PROPOSED changes to Asbo legislation have been cautiously welcomed by Scarborough’s crime reduction and anti-social behaviour coordinator.
Yesterday Home Secretary Theresa May unveiled the plans in a white paper where police and local authorities will be given six new streamlined powers aimed at dealing with anti-social behaviour more quickly and effectively.
But Barry Graham, of Scarborough Safer Communities Partnership, said it was difficult to comment on the white paper at this early stage but he fully supported proposals contained in an earlier consultation document.
He said: “If the measures that were outlined in a consultation document in 2011 are contained in the white paper then I think local authorities and police will find them easier to work with than the existing anti-social behaviour legislation.”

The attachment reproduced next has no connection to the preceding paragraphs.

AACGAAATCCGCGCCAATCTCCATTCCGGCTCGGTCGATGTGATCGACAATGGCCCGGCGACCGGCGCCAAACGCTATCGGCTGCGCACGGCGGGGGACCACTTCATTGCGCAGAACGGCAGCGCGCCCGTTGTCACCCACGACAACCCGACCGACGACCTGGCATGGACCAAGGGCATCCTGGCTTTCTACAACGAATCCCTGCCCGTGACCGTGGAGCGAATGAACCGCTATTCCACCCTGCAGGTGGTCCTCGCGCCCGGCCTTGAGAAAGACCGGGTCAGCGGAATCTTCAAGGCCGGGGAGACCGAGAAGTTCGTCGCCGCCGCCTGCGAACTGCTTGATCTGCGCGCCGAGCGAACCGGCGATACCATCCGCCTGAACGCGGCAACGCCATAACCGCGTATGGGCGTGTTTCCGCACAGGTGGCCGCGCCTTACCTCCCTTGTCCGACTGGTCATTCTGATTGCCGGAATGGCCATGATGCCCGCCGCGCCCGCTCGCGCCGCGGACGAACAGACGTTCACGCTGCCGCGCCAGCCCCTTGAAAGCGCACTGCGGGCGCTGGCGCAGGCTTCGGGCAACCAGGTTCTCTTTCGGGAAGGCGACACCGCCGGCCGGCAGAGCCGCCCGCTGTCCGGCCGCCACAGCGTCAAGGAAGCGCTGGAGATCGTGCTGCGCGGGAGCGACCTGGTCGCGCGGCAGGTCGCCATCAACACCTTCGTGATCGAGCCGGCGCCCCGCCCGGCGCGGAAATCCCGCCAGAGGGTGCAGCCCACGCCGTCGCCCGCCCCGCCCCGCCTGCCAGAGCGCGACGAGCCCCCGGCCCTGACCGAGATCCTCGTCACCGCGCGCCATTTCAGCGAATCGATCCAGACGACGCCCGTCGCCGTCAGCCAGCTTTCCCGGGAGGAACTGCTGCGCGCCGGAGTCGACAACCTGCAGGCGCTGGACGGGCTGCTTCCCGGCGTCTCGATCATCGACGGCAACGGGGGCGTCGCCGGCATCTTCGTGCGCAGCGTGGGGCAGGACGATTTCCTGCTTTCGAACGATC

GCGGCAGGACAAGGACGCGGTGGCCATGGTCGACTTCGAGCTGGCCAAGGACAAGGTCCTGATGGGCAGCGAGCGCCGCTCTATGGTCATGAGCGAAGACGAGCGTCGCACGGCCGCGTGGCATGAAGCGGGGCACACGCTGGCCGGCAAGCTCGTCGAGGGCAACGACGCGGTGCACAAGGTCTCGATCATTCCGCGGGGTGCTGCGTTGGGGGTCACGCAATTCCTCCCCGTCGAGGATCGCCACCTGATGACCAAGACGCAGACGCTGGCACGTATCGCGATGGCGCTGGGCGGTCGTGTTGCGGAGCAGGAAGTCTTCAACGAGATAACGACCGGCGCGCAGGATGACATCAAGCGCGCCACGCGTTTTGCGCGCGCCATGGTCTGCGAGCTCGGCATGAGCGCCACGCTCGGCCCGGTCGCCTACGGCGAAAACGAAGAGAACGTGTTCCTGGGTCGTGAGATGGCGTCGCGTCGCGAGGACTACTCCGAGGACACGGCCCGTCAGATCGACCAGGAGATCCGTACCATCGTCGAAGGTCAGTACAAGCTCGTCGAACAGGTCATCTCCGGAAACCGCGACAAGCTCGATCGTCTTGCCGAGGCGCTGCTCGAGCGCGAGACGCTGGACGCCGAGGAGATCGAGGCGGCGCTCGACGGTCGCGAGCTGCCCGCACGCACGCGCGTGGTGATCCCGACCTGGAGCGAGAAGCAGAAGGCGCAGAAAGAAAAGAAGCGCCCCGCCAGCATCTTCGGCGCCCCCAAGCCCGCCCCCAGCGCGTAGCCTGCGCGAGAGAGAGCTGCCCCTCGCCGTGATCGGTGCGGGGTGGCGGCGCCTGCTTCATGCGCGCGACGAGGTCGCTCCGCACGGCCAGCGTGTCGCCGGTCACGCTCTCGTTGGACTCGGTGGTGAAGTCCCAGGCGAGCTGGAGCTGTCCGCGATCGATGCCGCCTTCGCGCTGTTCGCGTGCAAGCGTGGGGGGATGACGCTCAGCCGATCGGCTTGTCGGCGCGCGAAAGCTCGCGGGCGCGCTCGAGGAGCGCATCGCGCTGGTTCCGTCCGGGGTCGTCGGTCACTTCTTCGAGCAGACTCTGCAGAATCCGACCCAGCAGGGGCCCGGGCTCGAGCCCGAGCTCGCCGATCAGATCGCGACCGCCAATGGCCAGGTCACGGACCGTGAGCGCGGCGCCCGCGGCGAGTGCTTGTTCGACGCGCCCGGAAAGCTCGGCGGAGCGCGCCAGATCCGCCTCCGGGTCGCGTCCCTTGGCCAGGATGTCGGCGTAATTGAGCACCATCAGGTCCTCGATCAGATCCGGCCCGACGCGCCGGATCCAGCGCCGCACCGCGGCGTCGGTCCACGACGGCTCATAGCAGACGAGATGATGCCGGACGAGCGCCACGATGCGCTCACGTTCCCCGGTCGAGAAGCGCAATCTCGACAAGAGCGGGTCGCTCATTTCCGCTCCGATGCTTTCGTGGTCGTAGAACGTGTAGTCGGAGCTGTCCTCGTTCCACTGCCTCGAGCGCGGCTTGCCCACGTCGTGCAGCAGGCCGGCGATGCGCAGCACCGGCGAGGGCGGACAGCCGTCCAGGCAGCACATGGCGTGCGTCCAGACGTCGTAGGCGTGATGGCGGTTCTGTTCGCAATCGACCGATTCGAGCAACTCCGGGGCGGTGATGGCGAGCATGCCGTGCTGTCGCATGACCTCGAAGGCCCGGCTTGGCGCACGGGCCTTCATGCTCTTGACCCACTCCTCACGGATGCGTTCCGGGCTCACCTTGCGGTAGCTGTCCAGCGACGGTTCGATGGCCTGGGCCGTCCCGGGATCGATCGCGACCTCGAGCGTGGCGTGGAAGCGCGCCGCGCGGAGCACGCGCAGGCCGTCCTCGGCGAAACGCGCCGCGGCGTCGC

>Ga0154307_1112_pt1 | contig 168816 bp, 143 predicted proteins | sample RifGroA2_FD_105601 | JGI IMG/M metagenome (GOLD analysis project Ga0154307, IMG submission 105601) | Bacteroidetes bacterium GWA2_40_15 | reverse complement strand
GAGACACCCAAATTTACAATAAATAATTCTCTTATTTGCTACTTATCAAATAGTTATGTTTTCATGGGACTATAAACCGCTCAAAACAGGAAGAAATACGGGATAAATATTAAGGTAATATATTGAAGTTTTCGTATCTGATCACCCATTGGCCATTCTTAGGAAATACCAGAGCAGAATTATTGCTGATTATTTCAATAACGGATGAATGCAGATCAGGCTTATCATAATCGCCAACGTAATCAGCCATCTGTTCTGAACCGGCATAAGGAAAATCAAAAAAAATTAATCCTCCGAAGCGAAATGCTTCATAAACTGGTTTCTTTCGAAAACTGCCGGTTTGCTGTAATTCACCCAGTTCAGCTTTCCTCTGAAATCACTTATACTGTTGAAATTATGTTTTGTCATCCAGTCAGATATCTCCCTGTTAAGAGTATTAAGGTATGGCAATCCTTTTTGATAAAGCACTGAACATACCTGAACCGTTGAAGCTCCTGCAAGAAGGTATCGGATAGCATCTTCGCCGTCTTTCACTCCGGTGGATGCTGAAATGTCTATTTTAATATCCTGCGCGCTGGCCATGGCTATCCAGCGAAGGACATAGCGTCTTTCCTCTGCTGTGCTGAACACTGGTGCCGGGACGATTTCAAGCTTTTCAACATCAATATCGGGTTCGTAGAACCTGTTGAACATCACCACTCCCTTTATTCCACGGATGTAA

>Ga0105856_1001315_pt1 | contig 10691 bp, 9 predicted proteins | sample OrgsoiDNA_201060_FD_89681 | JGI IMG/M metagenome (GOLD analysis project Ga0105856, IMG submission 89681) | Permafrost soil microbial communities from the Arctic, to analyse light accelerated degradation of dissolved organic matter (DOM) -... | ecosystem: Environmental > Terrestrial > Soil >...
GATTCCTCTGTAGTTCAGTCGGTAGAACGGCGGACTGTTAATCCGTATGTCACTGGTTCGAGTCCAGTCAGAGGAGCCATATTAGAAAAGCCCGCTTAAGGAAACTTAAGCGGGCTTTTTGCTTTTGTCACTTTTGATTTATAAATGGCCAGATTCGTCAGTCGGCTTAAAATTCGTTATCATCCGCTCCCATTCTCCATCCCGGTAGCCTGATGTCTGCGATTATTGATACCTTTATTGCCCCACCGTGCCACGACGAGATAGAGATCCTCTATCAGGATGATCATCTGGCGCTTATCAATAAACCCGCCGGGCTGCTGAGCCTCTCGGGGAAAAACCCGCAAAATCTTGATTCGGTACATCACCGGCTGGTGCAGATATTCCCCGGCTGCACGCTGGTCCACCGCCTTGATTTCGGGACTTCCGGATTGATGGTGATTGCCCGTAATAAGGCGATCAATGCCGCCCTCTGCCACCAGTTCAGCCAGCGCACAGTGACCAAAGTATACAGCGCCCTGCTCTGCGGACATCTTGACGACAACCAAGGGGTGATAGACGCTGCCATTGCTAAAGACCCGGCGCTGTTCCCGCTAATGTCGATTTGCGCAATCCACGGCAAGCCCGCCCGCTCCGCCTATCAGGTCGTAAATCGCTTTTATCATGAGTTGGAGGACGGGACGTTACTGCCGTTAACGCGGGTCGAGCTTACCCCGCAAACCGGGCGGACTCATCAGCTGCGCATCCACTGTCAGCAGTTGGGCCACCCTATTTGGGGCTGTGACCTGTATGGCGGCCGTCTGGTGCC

Asbos were originally introduced under the Labour Government and were aimed at banning an individual from certain behaviour or particular places.
The main criticisms were that they did not work and were viewed as a badge of honour by some – official figures have shown that more than half of the orders were breached by an average of four times.
Yesterday’s white paper is proposing to replace the Asbo and six related orders, such as Drink Banning Orders, will be replaced with two – the Criminal Behaviour Order and a Crime Prevention Injunction – with the new injunctions imposed at a lower standard of proof than Asbos.
Under the proposals when three or more people register a complaint – or a single person raises an issue five times – police will have to respond within 24 hours. People who are unhappy with the response can complain to the new Police and Crime Commissioners.